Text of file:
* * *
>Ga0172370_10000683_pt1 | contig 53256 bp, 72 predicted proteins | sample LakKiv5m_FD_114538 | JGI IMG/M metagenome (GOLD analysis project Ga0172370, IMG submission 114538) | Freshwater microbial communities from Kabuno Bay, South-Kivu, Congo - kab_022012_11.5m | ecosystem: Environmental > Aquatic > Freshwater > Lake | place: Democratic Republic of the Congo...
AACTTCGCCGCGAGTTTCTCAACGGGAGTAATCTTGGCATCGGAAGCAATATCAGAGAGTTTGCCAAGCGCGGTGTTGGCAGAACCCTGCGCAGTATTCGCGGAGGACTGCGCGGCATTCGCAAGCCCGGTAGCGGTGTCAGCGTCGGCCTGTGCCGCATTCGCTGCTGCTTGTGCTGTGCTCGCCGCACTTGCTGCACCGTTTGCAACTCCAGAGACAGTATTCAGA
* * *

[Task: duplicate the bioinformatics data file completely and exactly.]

>Ga0172370_10000683_pt1 | contig 53256 bp, 72 predicted proteins | sample LakKiv5m_FD_114538 | JGI IMG/M metagenome (GOLD analysis project Ga0172370, IMG submission 114538) | Freshwater microbial communities from Kabuno Bay, South-Kivu, Congo - kab_022012_11.5m | ecosystem: Environmental > Aquatic > Freshwater > Lake | place: Democratic Republic of the Congo...
AACTTCGCCGCGAGTTTCTCAACGGGAGTAATCTTGGCATCGGAAGCAATATCAGAGAGTTTGCCAAGCGCGGTGTTGGCAGAACCCTGCGCAGTATTCGCGGAGGACTGCGCGGCATTCGCAAGCCCGGTAGCGGTGTCAGCGTCGGCCTGTGCCGCATTCGCTGCTGCTTGTGCTGTGCTCGCCGCACTTGCTGCACCGTTTGCAACTCCAGAGACAGTATTCAGA